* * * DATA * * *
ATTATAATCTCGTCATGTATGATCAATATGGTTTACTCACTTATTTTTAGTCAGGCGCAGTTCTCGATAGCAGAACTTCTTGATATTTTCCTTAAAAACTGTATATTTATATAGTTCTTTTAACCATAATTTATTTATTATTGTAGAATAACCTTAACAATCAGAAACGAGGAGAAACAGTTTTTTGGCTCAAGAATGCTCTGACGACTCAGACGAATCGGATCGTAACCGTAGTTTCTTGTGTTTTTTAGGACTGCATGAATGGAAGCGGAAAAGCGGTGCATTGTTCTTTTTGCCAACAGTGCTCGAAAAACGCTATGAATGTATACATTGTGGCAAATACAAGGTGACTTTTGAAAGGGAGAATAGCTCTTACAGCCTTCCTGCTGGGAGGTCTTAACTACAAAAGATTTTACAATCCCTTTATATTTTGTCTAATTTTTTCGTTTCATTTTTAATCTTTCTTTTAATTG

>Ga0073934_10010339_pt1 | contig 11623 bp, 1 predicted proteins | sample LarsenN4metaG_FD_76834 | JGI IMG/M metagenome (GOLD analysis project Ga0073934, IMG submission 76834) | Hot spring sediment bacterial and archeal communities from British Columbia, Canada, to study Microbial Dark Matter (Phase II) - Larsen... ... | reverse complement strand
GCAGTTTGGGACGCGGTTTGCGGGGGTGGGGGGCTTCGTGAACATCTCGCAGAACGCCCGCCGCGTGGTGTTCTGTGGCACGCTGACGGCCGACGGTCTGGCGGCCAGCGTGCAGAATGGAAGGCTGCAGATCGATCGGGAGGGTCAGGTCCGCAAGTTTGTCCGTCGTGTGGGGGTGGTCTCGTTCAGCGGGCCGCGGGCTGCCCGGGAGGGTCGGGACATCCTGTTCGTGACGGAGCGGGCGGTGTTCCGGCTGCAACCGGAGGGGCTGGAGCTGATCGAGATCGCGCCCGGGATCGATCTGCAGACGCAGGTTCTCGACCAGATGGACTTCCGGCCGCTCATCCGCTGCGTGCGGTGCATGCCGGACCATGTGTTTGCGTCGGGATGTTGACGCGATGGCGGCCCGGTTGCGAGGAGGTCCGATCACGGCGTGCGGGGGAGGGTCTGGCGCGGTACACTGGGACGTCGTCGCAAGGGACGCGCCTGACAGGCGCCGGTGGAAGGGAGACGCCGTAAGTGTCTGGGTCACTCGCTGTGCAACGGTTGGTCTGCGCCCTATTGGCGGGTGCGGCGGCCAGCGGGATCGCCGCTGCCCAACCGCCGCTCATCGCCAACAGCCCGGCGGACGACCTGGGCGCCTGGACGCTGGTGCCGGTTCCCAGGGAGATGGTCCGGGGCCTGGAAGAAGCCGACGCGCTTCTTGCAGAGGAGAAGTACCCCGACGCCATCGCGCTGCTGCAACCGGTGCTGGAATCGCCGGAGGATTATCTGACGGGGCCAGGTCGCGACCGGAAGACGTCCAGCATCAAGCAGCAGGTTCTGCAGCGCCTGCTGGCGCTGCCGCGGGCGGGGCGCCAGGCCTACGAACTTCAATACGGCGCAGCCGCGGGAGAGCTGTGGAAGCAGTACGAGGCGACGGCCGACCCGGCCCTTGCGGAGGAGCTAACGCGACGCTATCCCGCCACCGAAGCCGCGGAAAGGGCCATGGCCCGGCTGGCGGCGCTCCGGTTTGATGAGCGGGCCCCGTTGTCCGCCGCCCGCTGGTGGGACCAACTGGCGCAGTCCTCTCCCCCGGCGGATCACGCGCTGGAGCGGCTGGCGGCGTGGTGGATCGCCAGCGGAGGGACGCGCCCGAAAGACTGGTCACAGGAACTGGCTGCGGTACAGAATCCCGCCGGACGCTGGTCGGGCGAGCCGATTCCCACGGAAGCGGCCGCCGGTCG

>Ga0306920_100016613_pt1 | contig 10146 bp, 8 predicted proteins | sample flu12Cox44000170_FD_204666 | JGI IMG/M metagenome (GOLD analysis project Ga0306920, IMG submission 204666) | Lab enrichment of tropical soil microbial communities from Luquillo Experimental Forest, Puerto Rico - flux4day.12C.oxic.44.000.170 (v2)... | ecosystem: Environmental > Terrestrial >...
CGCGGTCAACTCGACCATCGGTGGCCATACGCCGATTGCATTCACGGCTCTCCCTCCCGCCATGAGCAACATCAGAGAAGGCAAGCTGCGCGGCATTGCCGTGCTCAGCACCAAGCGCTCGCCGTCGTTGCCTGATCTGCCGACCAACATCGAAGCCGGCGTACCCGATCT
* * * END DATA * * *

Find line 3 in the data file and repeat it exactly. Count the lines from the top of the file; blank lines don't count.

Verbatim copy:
GCAGTTTGGGACGCGGTTTGCGGGGGTGGGGGGCTTCGTGAACATCTCGCAGAACGCCCGCCGCGTGGTGTTCTGTGGCACGCTGACGGCCGACGGTCTGGCGGCCAGCGTGCAGAATGGAAGGCTGCAGATCGATCGGGAGGGTCAGGTCCGCAAGTTTGTCCGTCGTGTGGGGGTGGTCTCGTTCAGCGGGCCGCGGGCTGCCCGGGAGGGTCGGGACATCCTGTTCGTGACGGAGCGGGCGGTGTTCCGGCTGCAACCGGAGGGGCTGGAGCTGATCGAGATCGCGCCCGGGATCGATCTGCAGACGCAGGTTCTCGACCAGATGGACTTCCGGCCGCTCATCCGCTGCGTGCGGTGCATGCCGGACCATGTGTTTGCGTCGGGATGTTGACGCGATGGCGGCCCGGTTGCGAGGAGGTCCGATCACGGCGTGCGGGGGAGGGTCTGGCGCGGTACACTGGGACGTCGTCGCAAGGGACGCGCCTGACAGGCGCCGGTGGAAGGGAGACGCCGTAAGTGTCTGGGTCACTCGCTGTGCAACGGTTGGTCTGCGCCCTATTGGCGGGTGCGGCGGCCAGCGGGATCGCCGCTGCCCAACCGCCGCTCATCGCCAACAGCCCGGCGGACGACCTGGGCGCCTGGACGCTGGTGCCGGTTCCCAGGGAGATGGTCCGGGGCCTGGAAGAAGCCGACGCGCTTCTTGCAGAGGAGAAGTACCCCGACGCCATCGCGCTGCTGCAACCGGTGCTGGAATCGCCGGAGGATTATCTGACGGGGCCAGGTCGCGACCGGAAGACGTCCAGCATCAAGCAGCAGGTTCTGCAGCGCCTGCTGGCGCTGCCGCGGGCGGGGCGCCAGGCCTACGAACTTCAATACGGCGCAGCCGCGGGAGAGCTGTGGAAGCAGTACGAGGCGACGGCCGACCCGGCCCTTGCGGAGGAGCTAACGCGACGCTATCCCGCCACCGAAGCCGCGGAAAGGGCCATGGCCCGGCTGGCGGCGCTCCGGTTTGATGAGCGGGCCCCGTTGTCCGCCGCCCGCTGGTGGGACCAACTGGCGCAGTCCTCTCCCCCGGCGGATCACGCGCTGGAGCGGCTGGCGGCGTGGTGGATCGCCAGCGGAGGGACGCGCCCGAAAGACTGGTCACAGGAACTGGCTGCGGTACAGAATCCCGCCGGACGCTGGTCGGGCGAGCCGATTCCCACGGAAGCGGCCGCCGGTCG